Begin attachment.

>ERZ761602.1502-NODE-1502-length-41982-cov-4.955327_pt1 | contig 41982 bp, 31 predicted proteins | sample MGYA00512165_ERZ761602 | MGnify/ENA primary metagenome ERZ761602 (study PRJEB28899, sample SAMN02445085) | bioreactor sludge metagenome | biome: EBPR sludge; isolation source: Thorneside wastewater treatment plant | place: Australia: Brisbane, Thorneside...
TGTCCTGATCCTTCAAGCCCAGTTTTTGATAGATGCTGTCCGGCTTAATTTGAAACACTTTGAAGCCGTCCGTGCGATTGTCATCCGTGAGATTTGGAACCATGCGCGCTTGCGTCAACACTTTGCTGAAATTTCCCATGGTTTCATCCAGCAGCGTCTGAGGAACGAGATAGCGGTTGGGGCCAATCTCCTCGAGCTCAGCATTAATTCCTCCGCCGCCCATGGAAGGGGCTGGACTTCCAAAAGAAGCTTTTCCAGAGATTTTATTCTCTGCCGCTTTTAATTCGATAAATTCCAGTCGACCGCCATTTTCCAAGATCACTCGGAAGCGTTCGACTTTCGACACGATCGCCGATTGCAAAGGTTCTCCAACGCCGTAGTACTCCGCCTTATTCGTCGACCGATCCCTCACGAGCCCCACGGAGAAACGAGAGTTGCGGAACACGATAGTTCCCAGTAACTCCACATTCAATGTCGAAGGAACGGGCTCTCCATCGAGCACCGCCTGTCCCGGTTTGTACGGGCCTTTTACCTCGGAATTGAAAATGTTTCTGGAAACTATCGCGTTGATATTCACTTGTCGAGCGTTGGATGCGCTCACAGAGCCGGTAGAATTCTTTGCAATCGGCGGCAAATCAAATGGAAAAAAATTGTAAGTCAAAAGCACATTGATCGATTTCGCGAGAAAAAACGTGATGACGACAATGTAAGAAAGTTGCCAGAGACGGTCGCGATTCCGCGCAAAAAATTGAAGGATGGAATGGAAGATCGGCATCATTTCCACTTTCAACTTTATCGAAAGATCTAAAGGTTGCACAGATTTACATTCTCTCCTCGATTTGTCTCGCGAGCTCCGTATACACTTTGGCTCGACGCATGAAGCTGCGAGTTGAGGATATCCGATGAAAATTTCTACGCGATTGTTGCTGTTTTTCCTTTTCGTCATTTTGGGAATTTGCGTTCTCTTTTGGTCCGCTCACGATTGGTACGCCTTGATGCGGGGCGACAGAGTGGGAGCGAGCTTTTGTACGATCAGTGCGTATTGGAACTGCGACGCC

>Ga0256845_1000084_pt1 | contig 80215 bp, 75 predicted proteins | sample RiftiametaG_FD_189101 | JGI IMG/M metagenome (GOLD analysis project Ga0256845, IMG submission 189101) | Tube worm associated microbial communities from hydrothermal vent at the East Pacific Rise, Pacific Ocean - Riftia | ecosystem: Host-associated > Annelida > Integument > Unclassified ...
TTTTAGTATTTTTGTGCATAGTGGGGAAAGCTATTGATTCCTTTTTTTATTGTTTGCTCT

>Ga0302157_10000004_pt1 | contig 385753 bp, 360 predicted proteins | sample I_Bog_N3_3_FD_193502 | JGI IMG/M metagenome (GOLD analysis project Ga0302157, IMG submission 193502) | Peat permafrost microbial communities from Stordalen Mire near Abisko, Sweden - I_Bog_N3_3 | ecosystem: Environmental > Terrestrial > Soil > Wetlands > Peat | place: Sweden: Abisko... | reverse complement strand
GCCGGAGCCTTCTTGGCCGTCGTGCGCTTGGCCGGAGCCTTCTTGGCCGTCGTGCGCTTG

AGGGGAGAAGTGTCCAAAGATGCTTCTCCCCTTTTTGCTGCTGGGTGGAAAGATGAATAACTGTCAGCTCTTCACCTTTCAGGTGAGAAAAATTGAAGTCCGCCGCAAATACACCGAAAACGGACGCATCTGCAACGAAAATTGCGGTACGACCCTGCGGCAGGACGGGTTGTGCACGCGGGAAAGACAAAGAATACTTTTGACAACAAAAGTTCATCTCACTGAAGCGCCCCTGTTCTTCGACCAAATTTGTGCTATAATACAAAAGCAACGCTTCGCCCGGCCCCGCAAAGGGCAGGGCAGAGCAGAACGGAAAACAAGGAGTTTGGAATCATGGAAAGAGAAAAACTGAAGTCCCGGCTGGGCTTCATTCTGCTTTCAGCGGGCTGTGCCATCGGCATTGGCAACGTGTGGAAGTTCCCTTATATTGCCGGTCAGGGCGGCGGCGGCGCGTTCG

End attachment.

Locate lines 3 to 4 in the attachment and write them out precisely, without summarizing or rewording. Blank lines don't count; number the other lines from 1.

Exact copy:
>Ga0256845_1000084_pt1 | contig 80215 bp, 75 predicted proteins | sample RiftiametaG_FD_189101 | JGI IMG/M metagenome (GOLD analysis project Ga0256845, IMG submission 189101) | Tube worm associated microbial communities from hydrothermal vent at the East Pacific Rise, Pacific Ocean - Riftia | ecosystem: Host-associated > Annelida > Integument > Unclassified ...
TTTTAGTATTTTTGTGCATAGTGGGGAAAGCTATTGATTCCTTTTTTTATTGTTTGCTCT